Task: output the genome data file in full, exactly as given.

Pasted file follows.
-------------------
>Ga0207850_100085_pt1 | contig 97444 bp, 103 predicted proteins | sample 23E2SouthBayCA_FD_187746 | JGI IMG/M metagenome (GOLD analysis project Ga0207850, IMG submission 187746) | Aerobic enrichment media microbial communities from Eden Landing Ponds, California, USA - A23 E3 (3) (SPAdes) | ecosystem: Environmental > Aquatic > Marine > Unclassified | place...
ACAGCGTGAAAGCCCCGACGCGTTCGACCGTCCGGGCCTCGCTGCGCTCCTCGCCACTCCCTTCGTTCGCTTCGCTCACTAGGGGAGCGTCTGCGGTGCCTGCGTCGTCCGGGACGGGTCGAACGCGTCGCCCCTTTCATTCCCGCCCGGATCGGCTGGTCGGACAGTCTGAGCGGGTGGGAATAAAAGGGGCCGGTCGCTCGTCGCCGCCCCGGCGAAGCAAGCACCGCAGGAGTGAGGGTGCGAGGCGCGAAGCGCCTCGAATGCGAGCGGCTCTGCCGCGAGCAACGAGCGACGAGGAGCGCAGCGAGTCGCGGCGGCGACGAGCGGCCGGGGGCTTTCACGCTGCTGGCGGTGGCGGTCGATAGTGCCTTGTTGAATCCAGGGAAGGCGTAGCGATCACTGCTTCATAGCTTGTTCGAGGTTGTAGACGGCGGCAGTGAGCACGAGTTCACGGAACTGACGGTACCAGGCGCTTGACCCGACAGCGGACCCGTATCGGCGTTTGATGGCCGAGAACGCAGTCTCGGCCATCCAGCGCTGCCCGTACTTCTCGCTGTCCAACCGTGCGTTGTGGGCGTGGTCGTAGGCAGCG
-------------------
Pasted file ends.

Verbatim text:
>Ga0207850_100085_pt1 | contig 97444 bp, 103 predicted proteins | sample 23E2SouthBayCA_FD_187746 | JGI IMG/M metagenome (GOLD analysis project Ga0207850, IMG submission 187746) | Aerobic enrichment media microbial communities from Eden Landing Ponds, California, USA - A23 E3 (3) (SPAdes) | ecosystem: Environmental > Aquatic > Marine > Unclassified | place...
ACAGCGTGAAAGCCCCGACGCGTTCGACCGTCCGGGCCTCGCTGCGCTCCTCGCCACTCCCTTCGTTCGCTTCGCTCACTAGGGGAGCGTCTGCGGTGCCTGCGTCGTCCGGGACGGGTCGAACGCGTCGCCCCTTTCATTCCCGCCCGGATCGGCTGGTCGGACAGTCTGAGCGGGTGGGAATAAAAGGGGCCGGTCGCTCGTCGCCGCCCCGGCGAAGCAAGCACCGCAGGAGTGAGGGTGCGAGGCGCGAAGCGCCTCGAATGCGAGCGGCTCTGCCGCGAGCAACGAGCGACGAGGAGCGCAGCGAGTCGCGGCGGCGACGAGCGGCCGGGGGCTTTCACGCTGCTGGCGGTGGCGGTCGATAGTGCCTTGTTGAATCCAGGGAAGGCGTAGCGATCACTGCTTCATAGCTTGTTCGAGGTTGTAGACGGCGGCAGTGAGCACGAGTTCACGGAACTGACGGTACCAGGCGCTTGACCCGACAGCGGACCCGTATCGGCGTTTGATGGCCGAGAACGCAGTCTCGGCCATCCAGCGCTGCCCGTACTTCTCGCTGTCCAACCGTGCGTTGTGGGCGTGGTCGTAGGCAGCG